On Aug. 21, 2012, City Council directed staff to seek feedback from the community regarding alcohol overconsumption in the Boulder community, including the role that land use code amendments could play to encourage responsible drinking and minimize the negative impacts on the community related to alcohol use. Council recognizes planning and zoning is just one of the many factors that influence this complex problem.
In 2004, City Council adopted Resolution 960 – A Resolution Concerning Alcohol Abuse in our Community. Since then, planning staff has met with City Council and community stakeholders on a number of occasions to look at options for land use changes, including study sessions in 2009 and a discussion on Aug. 21, 2012.
Suspect arrested; linked to more than 50 burglaries in University Hill area
Boulder police have arrested Daniel Stewart Cooper (DOB 11/22/1977) in connection with dozens of burglaries which occurred in the University Hill area between April and September of 2012.
Cooper was arrested on Sept. 5, 2012 after two victims of a residential burglary saw Cooper walking nearby, carrying the victim’s stolen backpack and laptop. The victims contacted police and although Cooper fled, police found him hiding in some bushes on University Avenue. He fought with police and faces charges of Obstructing a Police Officer, Resisting a Police Officer and Second Degree Assault on a Police Officer. (Case numbers: 12-12169 & 12-12174).
Police believe Cooper is responsible for between 50-and-100 burglaries in the area that roughly borders Broadway to 9th Street, and Euclid north to Grandview (University Hill). Cooper was mainly looking for drugs, but would steal electronics and other items from homes if they were available.
Cooper only targeted unlocked residences. In many cases, the doors were not only unlocked but left open, and Cooper would help himself to food, alcohol, clean clothing, a shower and various personal toiletries. In many instances, residents were home and asleep when Cooper entered. In a few cases, residents confronted him during the burglary. Cooper usually pretended to know someone at the home. Those victims allowed him to leave peacefully without contacting police. Cooper repeatedly burglarized several residences where doors had been consistently left unlocked.
Police believe Cooper committed an additional 34 burglaries in Boulder, but those have not been reported to police.
Police also believe Cooper committed Unlawful Sexual Contact of an adult female, and several vehicle thefts.
Daniel Stewart Cooper currently faces the following charges:
- 23 counts of Second Degree Burglary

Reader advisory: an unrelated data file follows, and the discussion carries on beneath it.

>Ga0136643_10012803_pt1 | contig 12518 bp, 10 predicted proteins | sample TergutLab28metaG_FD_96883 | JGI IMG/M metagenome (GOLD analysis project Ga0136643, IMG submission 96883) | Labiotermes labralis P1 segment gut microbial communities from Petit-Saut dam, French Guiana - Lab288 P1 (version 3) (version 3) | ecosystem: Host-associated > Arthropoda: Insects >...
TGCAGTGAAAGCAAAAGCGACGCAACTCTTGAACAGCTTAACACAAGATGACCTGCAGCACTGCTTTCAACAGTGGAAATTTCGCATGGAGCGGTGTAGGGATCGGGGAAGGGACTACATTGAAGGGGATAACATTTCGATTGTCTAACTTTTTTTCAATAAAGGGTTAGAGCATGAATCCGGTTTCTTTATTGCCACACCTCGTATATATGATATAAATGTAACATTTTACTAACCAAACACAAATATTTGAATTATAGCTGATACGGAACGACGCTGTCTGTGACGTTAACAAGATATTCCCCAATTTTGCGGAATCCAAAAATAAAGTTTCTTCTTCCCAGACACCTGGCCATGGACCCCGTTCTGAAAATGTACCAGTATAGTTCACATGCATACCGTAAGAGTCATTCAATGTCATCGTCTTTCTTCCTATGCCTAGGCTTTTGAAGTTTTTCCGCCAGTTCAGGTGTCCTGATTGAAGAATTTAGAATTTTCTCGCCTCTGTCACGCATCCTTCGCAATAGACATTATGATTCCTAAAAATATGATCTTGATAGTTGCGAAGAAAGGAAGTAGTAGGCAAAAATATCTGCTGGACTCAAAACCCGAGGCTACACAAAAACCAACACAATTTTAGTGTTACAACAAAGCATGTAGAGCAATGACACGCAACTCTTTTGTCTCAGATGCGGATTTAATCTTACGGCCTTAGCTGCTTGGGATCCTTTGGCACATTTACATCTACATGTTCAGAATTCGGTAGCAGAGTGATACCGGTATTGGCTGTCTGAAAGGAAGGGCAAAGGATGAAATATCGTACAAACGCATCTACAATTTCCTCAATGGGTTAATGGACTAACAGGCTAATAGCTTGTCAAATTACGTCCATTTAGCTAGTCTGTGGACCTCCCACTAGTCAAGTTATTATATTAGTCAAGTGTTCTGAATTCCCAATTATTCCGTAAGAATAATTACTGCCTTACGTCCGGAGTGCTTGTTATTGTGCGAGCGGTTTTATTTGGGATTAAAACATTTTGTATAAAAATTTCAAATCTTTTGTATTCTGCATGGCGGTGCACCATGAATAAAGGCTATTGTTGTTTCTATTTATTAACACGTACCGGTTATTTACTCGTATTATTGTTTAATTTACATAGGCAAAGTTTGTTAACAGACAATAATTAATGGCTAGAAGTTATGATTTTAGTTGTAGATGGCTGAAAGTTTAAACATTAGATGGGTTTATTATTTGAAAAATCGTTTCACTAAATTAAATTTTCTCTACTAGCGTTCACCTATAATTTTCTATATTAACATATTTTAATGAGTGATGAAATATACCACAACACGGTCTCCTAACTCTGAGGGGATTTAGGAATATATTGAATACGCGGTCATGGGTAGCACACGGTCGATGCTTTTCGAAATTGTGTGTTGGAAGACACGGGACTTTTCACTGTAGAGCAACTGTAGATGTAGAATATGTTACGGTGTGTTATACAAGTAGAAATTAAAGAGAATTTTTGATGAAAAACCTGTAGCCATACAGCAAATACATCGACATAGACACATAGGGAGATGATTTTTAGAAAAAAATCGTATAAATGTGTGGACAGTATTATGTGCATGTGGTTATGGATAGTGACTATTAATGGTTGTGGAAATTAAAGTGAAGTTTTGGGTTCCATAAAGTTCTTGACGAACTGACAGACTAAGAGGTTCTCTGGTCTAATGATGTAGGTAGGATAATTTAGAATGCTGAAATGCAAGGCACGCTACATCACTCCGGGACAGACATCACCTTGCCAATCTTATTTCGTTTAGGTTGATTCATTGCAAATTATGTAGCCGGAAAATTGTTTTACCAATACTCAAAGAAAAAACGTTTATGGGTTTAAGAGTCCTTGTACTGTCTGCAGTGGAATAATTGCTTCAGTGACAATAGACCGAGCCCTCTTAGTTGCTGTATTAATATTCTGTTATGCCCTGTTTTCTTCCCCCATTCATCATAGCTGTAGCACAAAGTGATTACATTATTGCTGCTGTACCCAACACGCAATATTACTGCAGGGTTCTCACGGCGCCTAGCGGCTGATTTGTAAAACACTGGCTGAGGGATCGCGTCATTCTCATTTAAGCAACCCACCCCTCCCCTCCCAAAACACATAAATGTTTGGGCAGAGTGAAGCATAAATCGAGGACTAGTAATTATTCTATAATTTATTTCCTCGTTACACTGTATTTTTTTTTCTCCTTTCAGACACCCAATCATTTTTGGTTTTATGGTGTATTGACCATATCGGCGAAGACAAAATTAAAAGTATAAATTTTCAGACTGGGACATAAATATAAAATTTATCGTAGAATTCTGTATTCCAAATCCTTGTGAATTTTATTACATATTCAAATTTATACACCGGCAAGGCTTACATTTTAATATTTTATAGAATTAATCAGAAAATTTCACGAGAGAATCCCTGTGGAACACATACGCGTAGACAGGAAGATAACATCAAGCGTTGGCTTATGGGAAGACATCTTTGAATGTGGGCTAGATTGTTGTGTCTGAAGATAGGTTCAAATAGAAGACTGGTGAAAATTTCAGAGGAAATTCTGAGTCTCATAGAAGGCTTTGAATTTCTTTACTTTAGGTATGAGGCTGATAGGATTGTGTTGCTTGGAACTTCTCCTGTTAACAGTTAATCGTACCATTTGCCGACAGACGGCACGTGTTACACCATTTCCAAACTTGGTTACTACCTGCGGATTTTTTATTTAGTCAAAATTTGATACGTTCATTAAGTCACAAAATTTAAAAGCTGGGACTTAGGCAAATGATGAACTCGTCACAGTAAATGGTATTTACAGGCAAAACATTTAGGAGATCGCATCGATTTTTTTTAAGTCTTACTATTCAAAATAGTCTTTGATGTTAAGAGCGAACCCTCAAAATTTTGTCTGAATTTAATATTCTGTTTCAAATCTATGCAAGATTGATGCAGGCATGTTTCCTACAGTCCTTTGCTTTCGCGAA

- 4 counts of Second Degree Assault on a Police Officer
- 1 count of Unlawful Possession of a Weapon by Previous Offender
- 1 count of Unlawful Sexual Contact
- 1 count of Resisting a Police Officer
- 1 count of Obstructing a Police Officer.
Cooper is being held in the Boulder County Jail. Charges for the vehicle thefts are being processed by the Boulder County District Attorney.
Anyone with information about these burglaries is asked to contact Detective Kristin Weisbach at 303-441-4474. Those who have information but wish to remain anonymous may contact the Northern Colorado Crime Stoppers at 1-800-222-TIPS (8477) or 1-800-444-3776. Tips can also be submitted through the Crime Stoppers website at www.crimeshurt.com. Those submitting tips through Crime Stoppers that lead to the arrest and filing of charges on a suspect(s) may be eligible for a cash reward of up to $1,000 from Crime Stoppers.
As part of the fourth annual Live Free Weekend, the University of Colorado Boulder community is being encouraged to take a pledge to forego all alcohol use for 96 hours from Oct. 4-8.
Presented by the CU-Boulder student group Oasis and Counseling and Psychological Services, the pledge also includes no recreational drugs for all participants. Numerous free activities including a film screening, ultimate Frisbee tournament, intramural sports, rock climbing and yoga sessions will be offered throughout the weekend to highlight substance-abuse-free lifestyles.
“One of our goals is is to give people who binge drink and use drugs a chance to take a step back and look at what they are doing,” said Matthew Tomatz, substance abuse coordinator at CU-Boulder Counseling and Psychological Services.
The CU Intercollegiate Athletics department will help kick off the event with the Live-Free Kickoff Lunch on Thursday, Oct. 4, beginning at noon on the south side of the Balch Field House. The free lunch, available to those who take the pledge, also gives participants a chance to meet others who are taking the challenge.
“We are excited and proud to be able to get involved with Live Free Weekend,” said Chris Schaefbauer, CUSG director of health and safety. “It’s important to have events like this on campus, where we question the things we do and the choices we make. Live Free Weekend gives the student body a great way to engage in dialogue within our community about alcohol and other substance abuse, because the truth is, it’s a problem among our students and college students in general.”
Live Free Weekend is sponsored by CU-Boulder Housing and Dining Services, CU Parents Association, CU Intercollegiate Athletics department, CU Volunteer Resource Center, Residence Hall Association, Community Health, GLBTQ Resource Center and Veteran Services.
To sign the pledge and see a complete list of events visit www.colorado.edu/livefreeweekend.
The Yawpers release this nice piece of work which celebrates assalt weapons, semi auto handguns, stealing money and alcohol from the homeless in some sort of twisted roller skating captain America hippie led zeplin nightmare. And the music vid has fat chicks. If you are a love-peace-neocom-newaged-sm techie, do not watch this!